Several years ago, legislation was adopted in Arizona to create the Beneficiary Designation For Vehicle Title Transfer Upon Death. It’s Arizona Department of Transportation, Motor Vehicle Division Form 96-0561, and is available on the Motor Vehicle Division’s web site (www.azdot.gov/mvd).
As its name implies, the form allows you to designate one or more individuals to receive title to your vehicle (car, truck, motorhome, motorcycle, 3-wheeled motorcycle, anything with a certificate of title and a license plate) if you own it at your death. The instructions on the form say that it should be “stapled to and presented with the current title, and is void if altered or erased.”
The form also contains a very helpful description of the options for designating joint title holders on a vehicle title. Although the form does not clearly say so, the description of those options is provided so that if you name two or more individuals as the beneficiaries on the form, you can choose the correct designation to indicate what you want to happen if, or when, the vehicle is later sold or one of the beneficiaries dies.
You get three choices for designating multiple beneficiaries on the form: (1) “or,” (2) “and,” (3) “and/or.”
What, it isn’t obvious what those mean? I suppose the first two are fairly obvious, but what does “and/or” mean? I suggest that you skip “and/or” and use “or” so that either of the new owners can make a subsequent transfer of the title. Use “and” only if you want both of the new owners to have to sign to transfer the title.
Read the descriptions carefully before you choose a designation, because that’s what will be shown on the new title for the vehicle. And don’t alter or erase on the form. If you get it wrong, get a new form and do it over. Your signature does need to be notarized, so make sure the form is complete before you sign it. And keep it with your title, because the MVD doesn’t do anything with it unless and until you are deceased.
The appropriate designation on the beneficiary designation form will clarify what happens to the ownership of your vehicle in the future, and can make later transfers easier.
Naming a beneficiary for your vehicle is similar to another set of Arizona laws that allow you to name beneficiaries on bank accounts and other types of financial accounts. The difference is that beneficiary designations for bank accounts and other types of financial accounts must be made on the records of the bank or financial institution. Like the beneficiary designation for your vehicle title, the beneficiary designations on accounts can be changed any time while you are still living.
You can also do the same thing with your house or other real estate by signing and recording a beneficiary deed. I have covered that topic previously, most recently in my September 2013, Estate Planning Law Report. You’ll find it, along with all of my past newsletters back to when I started putting them online in 2001, in the publications archive at: www.deconcinimcdonald.com/publications.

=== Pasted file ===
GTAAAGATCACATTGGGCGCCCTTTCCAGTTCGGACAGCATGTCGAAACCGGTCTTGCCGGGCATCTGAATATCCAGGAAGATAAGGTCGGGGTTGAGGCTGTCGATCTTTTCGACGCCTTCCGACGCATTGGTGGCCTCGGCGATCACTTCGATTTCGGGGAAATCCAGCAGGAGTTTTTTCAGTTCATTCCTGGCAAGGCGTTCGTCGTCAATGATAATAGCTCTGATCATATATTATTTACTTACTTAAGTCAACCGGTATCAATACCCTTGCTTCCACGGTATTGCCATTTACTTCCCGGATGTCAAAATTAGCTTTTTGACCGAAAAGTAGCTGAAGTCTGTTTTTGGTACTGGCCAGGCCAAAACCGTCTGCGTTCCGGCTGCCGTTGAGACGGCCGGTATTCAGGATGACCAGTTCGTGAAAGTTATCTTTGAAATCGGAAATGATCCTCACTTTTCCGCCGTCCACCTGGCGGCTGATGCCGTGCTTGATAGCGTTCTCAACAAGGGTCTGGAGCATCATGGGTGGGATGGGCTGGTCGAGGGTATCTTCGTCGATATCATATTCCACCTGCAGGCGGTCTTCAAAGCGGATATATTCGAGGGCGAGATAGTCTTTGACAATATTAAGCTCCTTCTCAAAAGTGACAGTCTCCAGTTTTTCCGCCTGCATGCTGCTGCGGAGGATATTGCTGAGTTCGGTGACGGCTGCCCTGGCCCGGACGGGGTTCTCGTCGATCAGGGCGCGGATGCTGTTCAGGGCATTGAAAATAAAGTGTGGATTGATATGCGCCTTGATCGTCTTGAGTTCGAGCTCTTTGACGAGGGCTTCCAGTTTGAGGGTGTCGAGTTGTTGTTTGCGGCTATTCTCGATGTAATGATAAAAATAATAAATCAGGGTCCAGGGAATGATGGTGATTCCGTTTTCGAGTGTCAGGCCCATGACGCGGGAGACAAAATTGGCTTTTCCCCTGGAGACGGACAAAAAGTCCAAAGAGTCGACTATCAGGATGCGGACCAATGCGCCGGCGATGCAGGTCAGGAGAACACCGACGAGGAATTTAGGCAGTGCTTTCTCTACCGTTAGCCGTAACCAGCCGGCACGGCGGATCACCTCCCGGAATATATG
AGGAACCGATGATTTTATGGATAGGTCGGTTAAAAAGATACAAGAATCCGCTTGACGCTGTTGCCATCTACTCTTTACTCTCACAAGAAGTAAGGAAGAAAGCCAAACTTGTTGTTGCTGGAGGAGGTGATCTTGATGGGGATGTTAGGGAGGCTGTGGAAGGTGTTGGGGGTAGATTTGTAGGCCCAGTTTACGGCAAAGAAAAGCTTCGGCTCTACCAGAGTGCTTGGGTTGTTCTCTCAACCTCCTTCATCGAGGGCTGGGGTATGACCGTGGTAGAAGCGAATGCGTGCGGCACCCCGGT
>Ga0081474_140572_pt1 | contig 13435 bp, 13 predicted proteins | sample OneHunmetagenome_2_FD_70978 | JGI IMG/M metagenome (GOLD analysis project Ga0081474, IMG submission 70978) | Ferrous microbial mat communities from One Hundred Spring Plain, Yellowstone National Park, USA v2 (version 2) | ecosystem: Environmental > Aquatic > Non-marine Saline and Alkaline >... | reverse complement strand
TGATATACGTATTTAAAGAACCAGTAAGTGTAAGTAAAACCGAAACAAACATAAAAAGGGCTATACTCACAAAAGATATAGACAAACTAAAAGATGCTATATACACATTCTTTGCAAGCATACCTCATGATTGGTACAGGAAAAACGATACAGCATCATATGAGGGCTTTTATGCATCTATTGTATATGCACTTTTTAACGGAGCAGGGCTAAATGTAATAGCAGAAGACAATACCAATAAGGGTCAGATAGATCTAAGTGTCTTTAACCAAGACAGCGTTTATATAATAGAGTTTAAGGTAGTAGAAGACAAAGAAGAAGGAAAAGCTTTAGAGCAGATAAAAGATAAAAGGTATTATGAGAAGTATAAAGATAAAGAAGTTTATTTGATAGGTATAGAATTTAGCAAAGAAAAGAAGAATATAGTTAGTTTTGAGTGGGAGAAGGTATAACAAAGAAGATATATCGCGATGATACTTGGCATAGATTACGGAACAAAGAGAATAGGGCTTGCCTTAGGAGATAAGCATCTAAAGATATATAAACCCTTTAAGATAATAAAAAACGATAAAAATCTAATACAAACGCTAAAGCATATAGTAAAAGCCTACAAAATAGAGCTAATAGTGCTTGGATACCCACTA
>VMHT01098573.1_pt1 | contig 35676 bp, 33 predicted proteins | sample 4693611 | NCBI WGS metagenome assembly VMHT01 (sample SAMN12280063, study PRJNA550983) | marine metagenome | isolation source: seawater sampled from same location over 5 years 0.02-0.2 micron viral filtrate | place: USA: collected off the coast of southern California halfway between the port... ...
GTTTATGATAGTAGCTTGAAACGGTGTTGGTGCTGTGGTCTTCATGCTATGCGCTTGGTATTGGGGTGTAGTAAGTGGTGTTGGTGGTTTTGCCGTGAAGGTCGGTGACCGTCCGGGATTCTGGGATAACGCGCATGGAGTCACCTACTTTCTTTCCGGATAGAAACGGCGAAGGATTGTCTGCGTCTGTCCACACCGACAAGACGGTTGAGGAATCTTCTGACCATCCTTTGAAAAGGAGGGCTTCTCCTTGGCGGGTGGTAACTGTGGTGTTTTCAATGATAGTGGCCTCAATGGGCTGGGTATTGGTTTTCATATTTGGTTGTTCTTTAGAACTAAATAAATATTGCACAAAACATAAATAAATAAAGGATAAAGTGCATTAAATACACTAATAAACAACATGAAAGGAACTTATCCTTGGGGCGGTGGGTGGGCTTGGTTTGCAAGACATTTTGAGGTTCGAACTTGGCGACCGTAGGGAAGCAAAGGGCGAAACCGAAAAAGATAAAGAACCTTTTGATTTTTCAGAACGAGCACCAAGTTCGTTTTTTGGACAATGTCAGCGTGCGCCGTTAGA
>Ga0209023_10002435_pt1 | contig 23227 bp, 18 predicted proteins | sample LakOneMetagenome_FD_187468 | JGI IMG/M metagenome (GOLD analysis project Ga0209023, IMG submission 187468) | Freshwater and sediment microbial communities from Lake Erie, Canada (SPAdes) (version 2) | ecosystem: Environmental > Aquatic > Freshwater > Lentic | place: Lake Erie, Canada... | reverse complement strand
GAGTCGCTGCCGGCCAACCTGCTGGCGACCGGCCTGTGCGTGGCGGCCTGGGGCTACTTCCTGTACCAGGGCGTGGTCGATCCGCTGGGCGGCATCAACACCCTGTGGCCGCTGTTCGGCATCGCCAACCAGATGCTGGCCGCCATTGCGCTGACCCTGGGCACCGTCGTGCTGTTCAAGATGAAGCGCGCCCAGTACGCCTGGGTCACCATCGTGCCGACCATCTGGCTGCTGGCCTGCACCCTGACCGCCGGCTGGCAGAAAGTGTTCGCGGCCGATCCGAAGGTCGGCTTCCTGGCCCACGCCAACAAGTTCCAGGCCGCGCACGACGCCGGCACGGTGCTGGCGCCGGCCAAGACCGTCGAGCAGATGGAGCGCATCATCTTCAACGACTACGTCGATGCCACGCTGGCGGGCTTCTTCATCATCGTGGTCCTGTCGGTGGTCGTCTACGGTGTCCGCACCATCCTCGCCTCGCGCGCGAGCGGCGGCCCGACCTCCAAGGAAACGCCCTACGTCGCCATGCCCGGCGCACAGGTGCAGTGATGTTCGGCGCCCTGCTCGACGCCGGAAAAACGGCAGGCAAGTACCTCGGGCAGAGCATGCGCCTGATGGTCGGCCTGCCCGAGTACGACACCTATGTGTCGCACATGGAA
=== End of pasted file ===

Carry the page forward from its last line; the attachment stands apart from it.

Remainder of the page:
All of these methods of naming beneficiaries can be useful because they allow the assets that have plan your estate, and the beneficiary esignations to be transferred directly to the beneficiaries without the need for a court proceeding to administer your estate. There are some situations where a beneficiary designation might turn out to be less efficient than an estate administration, however. A beneficiary designation isn’t practical if you have all of the services too many individuals named as beneficiaries. If you have more than one or two beneficiaries who you want to share in the proceeds of an account, for example, it might be better to handle that in your will. As for a vehicle or a house, it usually is too cumbersome to have multiple co-owners. If that’s what you have in mind, I suggest that you consult your estate planning attorney about possible alternatives.
If you decide to make a gift of your vehicle in your will, remember that it can be included on your tangible personal property list. That’s a list of specific gifts that can be attached to your will and changed at any time without changing the will. The list cannot be used to make gifts of houses or other real estate, or financial accounts, however, because those things are not tangible personal property.
I will get into more detail about the tangible personal property list in a future Report.
Nathan B. Hannah is a Shareholder in the Tucson office, and practices in the areas of estate planning and administration, real estate, and commercial transactions. He is also a noted blogger, and you can find more of his articles on his private blog,
Contact Attorney Hannah: firstname.lastname@example.org or 520/ 322-5000